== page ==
Hypocrites.

    1. DougS Silver badge

      Re: States' rights!

      Just like they only care about the deficit when they are the opposition party.

    2. James 51 Silver badge

      Re: States' rights!

      You beat me to it on this one.

  11. doublelayer

    Legal basis

    I'm having trouble with the federal government's arguments. I would think that, while the constitution/federal law can tell the states they must or must not do something, the FCC's removal of regulations on companies wouldn't count as doing that. For example:

    Federal government: You must not allow people to buy uranium.

    State: Citizens can buy uranium here.

    Court: Sorry, state, the federal government told you that you can't do that.

    Federal government: We don't care how much ethanol is in gasoline, as long as it is safe.

    State: If you want to sell gasoline here, you have to include a specific amount of ethanol. Also, it must be safe.

    Court: The government didn't say you couldn't do this, so that's fine.

    Federal government: We are retracting our previous rules, so now the network companies don't have to adhere to any net neutrality regulations.

    State: They have to inside California.

    This sounds like the ethanol example. Maybe I haven't seen the relevant part of the regulations, but I don't remember their saying that states must not restrict things further.

    1. Jack of Shadows Silver badge

      Re: Legal basis

      Add another string to that bow, last time I looked, the California Public Utilities Commission was regulating businesses with a (intrastate) presence in this state, whether or not they operate as an interstate business. Not that this matters much. Just the fact that the State of California is declaring which firms they will do business with and no others is our look out not the federal governments.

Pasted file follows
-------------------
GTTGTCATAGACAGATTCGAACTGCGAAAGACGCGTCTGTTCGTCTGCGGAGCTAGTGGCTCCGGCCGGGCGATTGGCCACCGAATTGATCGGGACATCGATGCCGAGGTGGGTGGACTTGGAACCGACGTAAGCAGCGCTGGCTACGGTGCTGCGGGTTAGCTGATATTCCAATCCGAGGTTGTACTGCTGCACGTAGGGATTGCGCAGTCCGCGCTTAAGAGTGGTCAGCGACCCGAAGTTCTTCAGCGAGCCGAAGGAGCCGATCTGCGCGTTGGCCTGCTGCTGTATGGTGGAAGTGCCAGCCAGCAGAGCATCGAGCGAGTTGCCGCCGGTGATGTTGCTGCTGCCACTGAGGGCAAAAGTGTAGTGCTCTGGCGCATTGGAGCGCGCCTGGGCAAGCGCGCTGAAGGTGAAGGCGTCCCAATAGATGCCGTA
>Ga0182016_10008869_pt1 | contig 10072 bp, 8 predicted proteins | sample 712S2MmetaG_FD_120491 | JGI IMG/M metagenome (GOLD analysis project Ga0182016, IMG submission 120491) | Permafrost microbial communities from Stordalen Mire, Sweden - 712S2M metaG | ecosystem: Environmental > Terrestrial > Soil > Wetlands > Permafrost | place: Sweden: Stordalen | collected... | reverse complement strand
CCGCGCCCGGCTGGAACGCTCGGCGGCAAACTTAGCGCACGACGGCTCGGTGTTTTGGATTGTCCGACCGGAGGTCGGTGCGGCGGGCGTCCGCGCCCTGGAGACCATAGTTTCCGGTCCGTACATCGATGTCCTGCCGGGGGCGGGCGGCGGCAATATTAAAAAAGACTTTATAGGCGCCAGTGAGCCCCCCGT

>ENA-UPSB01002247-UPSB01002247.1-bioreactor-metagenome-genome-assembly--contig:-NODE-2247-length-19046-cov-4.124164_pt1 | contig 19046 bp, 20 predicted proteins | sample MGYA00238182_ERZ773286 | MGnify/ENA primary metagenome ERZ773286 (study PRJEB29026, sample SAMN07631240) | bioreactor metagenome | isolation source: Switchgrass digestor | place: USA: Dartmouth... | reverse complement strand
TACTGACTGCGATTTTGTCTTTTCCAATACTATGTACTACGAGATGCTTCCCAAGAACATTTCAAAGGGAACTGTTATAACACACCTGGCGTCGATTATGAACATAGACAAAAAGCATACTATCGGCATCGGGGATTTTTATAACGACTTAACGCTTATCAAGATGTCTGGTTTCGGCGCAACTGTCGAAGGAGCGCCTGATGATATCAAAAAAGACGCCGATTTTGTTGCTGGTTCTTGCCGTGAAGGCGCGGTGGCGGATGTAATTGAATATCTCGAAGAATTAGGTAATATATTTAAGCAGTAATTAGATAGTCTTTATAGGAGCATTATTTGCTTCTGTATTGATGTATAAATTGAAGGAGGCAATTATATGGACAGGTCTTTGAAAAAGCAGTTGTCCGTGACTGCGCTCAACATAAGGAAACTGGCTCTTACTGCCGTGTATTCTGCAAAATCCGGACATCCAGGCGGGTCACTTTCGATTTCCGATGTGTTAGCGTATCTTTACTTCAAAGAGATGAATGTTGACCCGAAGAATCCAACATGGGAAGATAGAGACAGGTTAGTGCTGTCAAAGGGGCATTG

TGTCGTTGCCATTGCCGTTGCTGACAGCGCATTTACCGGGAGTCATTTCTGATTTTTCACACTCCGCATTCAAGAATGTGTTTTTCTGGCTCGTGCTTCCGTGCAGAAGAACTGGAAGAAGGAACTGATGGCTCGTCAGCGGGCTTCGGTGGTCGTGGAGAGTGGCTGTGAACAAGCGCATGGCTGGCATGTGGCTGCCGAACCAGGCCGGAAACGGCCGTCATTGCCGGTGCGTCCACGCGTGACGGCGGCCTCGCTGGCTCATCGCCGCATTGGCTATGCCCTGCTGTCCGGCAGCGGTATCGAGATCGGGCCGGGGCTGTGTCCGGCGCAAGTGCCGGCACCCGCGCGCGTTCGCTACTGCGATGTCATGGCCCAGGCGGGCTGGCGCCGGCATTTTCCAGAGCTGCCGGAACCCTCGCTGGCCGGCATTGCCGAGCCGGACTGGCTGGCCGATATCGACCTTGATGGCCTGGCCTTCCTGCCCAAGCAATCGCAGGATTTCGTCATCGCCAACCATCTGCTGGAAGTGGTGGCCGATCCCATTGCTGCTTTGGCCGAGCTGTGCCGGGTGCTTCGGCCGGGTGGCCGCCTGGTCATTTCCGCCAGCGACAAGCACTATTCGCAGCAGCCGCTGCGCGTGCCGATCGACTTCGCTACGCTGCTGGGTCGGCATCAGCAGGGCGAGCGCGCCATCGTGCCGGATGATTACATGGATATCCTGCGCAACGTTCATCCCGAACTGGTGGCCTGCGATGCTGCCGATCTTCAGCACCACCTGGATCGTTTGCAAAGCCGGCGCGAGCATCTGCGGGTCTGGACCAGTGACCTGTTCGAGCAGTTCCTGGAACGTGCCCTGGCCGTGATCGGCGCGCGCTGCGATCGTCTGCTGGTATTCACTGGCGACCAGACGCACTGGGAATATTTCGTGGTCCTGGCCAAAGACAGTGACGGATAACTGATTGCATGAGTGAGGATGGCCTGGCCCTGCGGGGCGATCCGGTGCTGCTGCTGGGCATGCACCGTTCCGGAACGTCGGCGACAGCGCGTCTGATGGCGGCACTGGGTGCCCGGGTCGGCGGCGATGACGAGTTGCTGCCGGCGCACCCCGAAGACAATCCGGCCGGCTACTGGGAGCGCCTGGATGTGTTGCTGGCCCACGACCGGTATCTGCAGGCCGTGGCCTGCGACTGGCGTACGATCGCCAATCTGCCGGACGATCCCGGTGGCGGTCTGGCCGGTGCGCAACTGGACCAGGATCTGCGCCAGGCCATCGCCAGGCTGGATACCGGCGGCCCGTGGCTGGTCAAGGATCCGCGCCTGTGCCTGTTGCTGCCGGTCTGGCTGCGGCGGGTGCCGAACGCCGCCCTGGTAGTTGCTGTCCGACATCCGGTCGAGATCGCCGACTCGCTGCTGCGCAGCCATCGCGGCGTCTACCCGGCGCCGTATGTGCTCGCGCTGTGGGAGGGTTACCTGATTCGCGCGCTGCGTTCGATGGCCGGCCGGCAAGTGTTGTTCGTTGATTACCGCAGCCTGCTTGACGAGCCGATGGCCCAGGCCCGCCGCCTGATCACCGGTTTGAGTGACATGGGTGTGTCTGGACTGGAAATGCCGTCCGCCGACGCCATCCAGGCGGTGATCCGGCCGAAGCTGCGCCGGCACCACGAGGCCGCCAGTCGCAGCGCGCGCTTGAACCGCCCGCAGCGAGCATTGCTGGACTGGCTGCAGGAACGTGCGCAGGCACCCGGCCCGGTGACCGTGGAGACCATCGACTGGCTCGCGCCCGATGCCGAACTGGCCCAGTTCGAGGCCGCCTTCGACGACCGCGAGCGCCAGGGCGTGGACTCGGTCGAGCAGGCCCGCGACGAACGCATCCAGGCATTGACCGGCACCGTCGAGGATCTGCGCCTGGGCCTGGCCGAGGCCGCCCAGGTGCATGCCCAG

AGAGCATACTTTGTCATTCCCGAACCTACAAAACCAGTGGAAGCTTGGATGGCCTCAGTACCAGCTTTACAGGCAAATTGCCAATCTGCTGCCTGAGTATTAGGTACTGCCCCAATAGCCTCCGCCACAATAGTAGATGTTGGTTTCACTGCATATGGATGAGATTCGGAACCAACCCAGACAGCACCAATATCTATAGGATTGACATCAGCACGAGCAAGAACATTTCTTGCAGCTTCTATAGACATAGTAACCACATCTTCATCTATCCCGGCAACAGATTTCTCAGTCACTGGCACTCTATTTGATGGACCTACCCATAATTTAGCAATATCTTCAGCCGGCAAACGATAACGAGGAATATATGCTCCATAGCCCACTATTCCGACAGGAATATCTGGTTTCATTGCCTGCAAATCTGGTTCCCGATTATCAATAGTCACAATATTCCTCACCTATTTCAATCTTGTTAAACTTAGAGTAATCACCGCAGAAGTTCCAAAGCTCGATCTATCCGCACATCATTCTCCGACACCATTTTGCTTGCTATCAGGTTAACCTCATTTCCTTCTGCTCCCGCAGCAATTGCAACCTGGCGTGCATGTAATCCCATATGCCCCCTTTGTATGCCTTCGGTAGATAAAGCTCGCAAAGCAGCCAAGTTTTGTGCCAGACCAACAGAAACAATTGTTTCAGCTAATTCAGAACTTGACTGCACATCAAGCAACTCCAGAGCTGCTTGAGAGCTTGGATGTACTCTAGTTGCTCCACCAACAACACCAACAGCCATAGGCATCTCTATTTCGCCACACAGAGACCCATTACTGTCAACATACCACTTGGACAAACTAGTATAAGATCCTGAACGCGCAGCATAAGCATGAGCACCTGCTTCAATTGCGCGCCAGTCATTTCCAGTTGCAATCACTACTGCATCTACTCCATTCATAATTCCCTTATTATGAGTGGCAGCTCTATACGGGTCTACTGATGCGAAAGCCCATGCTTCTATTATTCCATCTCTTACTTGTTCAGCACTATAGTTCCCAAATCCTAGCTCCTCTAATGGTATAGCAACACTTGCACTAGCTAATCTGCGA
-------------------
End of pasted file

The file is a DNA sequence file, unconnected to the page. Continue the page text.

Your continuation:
Indirectly, it'll be just as interesting around how this applies to Verizon's fuckup during our last batch of wildfires.

  12. Uncle Ron

    Hypocrisy

    Totally separate from the merits of this case (whether or not NN is a good idea,) the hypocrisy of the Right in the US is breathtaking. When it suits the interests of their overlords (big corporations and the rich) they espouse the values of "state's rights," and state and local control of as much government as possible. The hidden agenda here is that state and local governments are much easier to manipulate (ie, "bribe,") they border on incompetence in many important matters, and are much less transparent and accountable to constituents. But whenever a legitimate "state's rights" issue goes against the interests of the Right, they are immediately in there to fight against it. In fact, the Right universally campaigns on telling voters that they will "get Washington off your back," and "Washington is the enemy," and "Washington wants to get in your pocket." The Right in America has become a pawn of the above mentioned corporate and wealthy interests, and totally and completely devoid of any other ideology. Total hypocrites.

  13. Winkypop Silver badge
    Facepalm

    Pai in the sky

    So the corollary would be:

    The law encourages ISPs to block or slow online content. It also makes it legal for ISP to favor certain websites – apps, services – and to take money to prioritize a specific company's content.

    Seems legit, not!

  14. Anonymous Coward
    Anonymous Coward

    Legal bassis

    For all of you folks that say the feds can not do this or have no legal basis you are wrong. California tried to cap the fees the banks could charge . Feds stepped in and shut them down

    1. Charles 9 Silver badge

      Re: Legal bassis

      There's a catch. Banks are covered directly by the federal government under the Federal Deposit Insurance Act. Credit Unions are similarly covered by the National Credit Union Administration. Point is, banks and credits unions are directly under the federal umbrella (thus why bank robbery is a federal offense).